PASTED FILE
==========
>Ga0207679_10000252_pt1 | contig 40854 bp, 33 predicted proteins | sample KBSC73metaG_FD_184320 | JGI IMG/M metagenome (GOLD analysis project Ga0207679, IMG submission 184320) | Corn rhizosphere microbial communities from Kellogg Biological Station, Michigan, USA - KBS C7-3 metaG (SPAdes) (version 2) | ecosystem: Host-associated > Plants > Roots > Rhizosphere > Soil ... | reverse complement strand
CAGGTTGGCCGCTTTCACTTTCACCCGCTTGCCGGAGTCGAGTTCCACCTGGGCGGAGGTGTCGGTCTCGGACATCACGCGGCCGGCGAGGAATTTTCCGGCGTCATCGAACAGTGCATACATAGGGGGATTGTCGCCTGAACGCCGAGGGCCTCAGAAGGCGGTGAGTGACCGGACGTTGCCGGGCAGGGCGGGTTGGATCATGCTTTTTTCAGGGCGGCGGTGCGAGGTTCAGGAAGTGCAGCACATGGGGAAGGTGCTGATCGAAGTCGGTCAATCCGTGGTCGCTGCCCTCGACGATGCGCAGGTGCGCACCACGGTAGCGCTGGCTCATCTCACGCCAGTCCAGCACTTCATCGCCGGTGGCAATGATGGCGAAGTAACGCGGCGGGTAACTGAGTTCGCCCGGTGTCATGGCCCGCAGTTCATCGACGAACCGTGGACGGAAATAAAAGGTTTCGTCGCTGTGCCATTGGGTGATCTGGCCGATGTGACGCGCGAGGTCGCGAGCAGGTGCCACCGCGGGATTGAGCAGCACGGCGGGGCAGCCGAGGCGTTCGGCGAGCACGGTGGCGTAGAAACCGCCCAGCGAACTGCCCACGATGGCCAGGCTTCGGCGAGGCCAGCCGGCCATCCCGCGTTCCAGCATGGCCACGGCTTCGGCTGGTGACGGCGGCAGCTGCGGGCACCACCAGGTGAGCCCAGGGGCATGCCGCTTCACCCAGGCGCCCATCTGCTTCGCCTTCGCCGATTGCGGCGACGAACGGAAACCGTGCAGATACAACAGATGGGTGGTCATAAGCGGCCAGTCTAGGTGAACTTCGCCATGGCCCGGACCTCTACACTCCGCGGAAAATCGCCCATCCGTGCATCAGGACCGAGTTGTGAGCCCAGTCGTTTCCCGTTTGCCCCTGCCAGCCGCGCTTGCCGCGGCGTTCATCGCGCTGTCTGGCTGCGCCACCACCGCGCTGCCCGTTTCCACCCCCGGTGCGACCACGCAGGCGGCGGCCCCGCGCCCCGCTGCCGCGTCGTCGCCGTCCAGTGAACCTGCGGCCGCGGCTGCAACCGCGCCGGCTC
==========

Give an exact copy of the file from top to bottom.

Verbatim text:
>Ga0207679_10000252_pt1 | contig 40854 bp, 33 predicted proteins | sample KBSC73metaG_FD_184320 | JGI IMG/M metagenome (GOLD analysis project Ga0207679, IMG submission 184320) | Corn rhizosphere microbial communities from Kellogg Biological Station, Michigan, USA - KBS C7-3 metaG (SPAdes) (version 2) | ecosystem: Host-associated > Plants > Roots > Rhizosphere > Soil ... | reverse complement strand
CAGGTTGGCCGCTTTCACTTTCACCCGCTTGCCGGAGTCGAGTTCCACCTGGGCGGAGGTGTCGGTCTCGGACATCACGCGGCCGGCGAGGAATTTTCCGGCGTCATCGAACAGTGCATACATAGGGGGATTGTCGCCTGAACGCCGAGGGCCTCAGAAGGCGGTGAGTGACCGGACGTTGCCGGGCAGGGCGGGTTGGATCATGCTTTTTTCAGGGCGGCGGTGCGAGGTTCAGGAAGTGCAGCACATGGGGAAGGTGCTGATCGAAGTCGGTCAATCCGTGGTCGCTGCCCTCGACGATGCGCAGGTGCGCACCACGGTAGCGCTGGCTCATCTCACGCCAGTCCAGCACTTCATCGCCGGTGGCAATGATGGCGAAGTAACGCGGCGGGTAACTGAGTTCGCCCGGTGTCATGGCCCGCAGTTCATCGACGAACCGTGGACGGAAATAAAAGGTTTCGTCGCTGTGCCATTGGGTGATCTGGCCGATGTGACGCGCGAGGTCGCGAGCAGGTGCCACCGCGGGATTGAGCAGCACGGCGGGGCAGCCGAGGCGTTCGGCGAGCACGGTGGCGTAGAAACCGCCCAGCGAACTGCCCACGATGGCCAGGCTTCGGCGAGGCCAGCCGGCCATCCCGCGTTCCAGCATGGCCACGGCTTCGGCTGGTGACGGCGGCAGCTGCGGGCACCACCAGGTGAGCCCAGGGGCATGCCGCTTCACCCAGGCGCCCATCTGCTTCGCCTTCGCCGATTGCGGCGACGAACGGAAACCGTGCAGATACAACAGATGGGTGGTCATAAGCGGCCAGTCTAGGTGAACTTCGCCATGGCCCGGACCTCTACACTCCGCGGAAAATCGCCCATCCGTGCATCAGGACCGAGTTGTGAGCCCAGTCGTTTCCCGTTTGCCCCTGCCAGCCGCGCTTGCCGCGGCGTTCATCGCGCTGTCTGGCTGCGCCACCACCGCGCTGCCCGTTTCCACCCCCGGTGCGACCACGCAGGCGGCGGCCCCGCGCCCCGCTGCCGCGTCGTCGCCGTCCAGTGAACCTGCGGCCGCGGCTGCAACCGCGCCGGCTC